Wells Fargo’s focus on cross-selling enables it to build strong relationships with customers rather than engaging in one-off transactions.
This strategy not only produces more deposits, but also results in more productive assets. According to an article from financial services company Morningstar, Inc., cross-selling helps Wells Fargo generate more revenue per balance sheet dollar than other banks.
Another strategy that enables the bank to generate high returns is creating a one-stop shop for retail banking customers.
Through this, customers can keep all their bank products like checking accounts, savings accounts, loans, credit cards, etc., in one place.
The idea is to save them time while also reducing Wells Fargo’s costs to market to them.
According to Professor Litman and Dr. Frigo, to achieve Tenet Two of RDS—fulfill otherwise unmet customer needs—a firm must first uniquely answer an unmet need to generate high returns.
In the case of Wells Fargo, the difference lies not just in the functionality of its products but also in the delivery of its offerings.
As Dick Kovacevich, former CEO of Wells Fargo, said:
“We’re really selling commodity products. But it’s the way we distribute the commodity products that make it unique. What we’re able to do with cross-selling is make banking much more convenient. It’s also less expensive.”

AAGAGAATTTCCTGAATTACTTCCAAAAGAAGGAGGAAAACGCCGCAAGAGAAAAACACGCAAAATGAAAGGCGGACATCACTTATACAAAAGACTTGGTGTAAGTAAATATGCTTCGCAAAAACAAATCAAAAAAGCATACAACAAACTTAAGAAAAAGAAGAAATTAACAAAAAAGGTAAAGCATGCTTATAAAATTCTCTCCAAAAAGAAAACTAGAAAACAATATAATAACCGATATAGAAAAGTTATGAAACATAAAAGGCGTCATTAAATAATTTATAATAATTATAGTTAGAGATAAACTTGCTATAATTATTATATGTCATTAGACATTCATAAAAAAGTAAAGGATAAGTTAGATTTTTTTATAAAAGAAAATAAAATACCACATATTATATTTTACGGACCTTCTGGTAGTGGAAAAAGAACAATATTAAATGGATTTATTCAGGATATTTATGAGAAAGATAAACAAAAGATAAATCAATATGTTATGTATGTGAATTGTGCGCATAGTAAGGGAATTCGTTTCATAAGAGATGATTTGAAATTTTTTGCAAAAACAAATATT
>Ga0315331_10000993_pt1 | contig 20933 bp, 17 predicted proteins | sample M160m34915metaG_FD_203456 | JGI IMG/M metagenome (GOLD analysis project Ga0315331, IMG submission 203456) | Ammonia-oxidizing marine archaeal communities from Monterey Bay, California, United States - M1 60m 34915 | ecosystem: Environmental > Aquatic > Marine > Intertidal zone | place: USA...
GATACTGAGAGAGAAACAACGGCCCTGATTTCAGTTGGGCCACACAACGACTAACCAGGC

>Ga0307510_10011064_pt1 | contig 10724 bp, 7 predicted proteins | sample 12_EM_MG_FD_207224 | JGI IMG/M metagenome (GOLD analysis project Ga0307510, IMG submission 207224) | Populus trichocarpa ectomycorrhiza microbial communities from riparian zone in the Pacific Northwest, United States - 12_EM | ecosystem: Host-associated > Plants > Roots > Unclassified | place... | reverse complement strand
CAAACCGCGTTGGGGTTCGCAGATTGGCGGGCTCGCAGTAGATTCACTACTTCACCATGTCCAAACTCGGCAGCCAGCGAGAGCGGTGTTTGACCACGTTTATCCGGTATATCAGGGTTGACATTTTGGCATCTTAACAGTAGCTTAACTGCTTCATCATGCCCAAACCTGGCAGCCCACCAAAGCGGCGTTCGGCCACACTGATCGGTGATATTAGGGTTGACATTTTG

An average Wells Fargo customer household uses 5.2 different bank products, about twice the industry average, and 20% of customers buy 8 products from the bank!
This shows that the company’s focus on timing and customer convenience pays off. This also highlights how pricing power needs to be examined not only for the price above the cost of the offering itself, but also relative to the investments and other expenses required to build the business.
… and by executing the strategies above properly, Wells Fargo achieves higher ROIs, and its customers’ need for time and convenience is better fulfilled.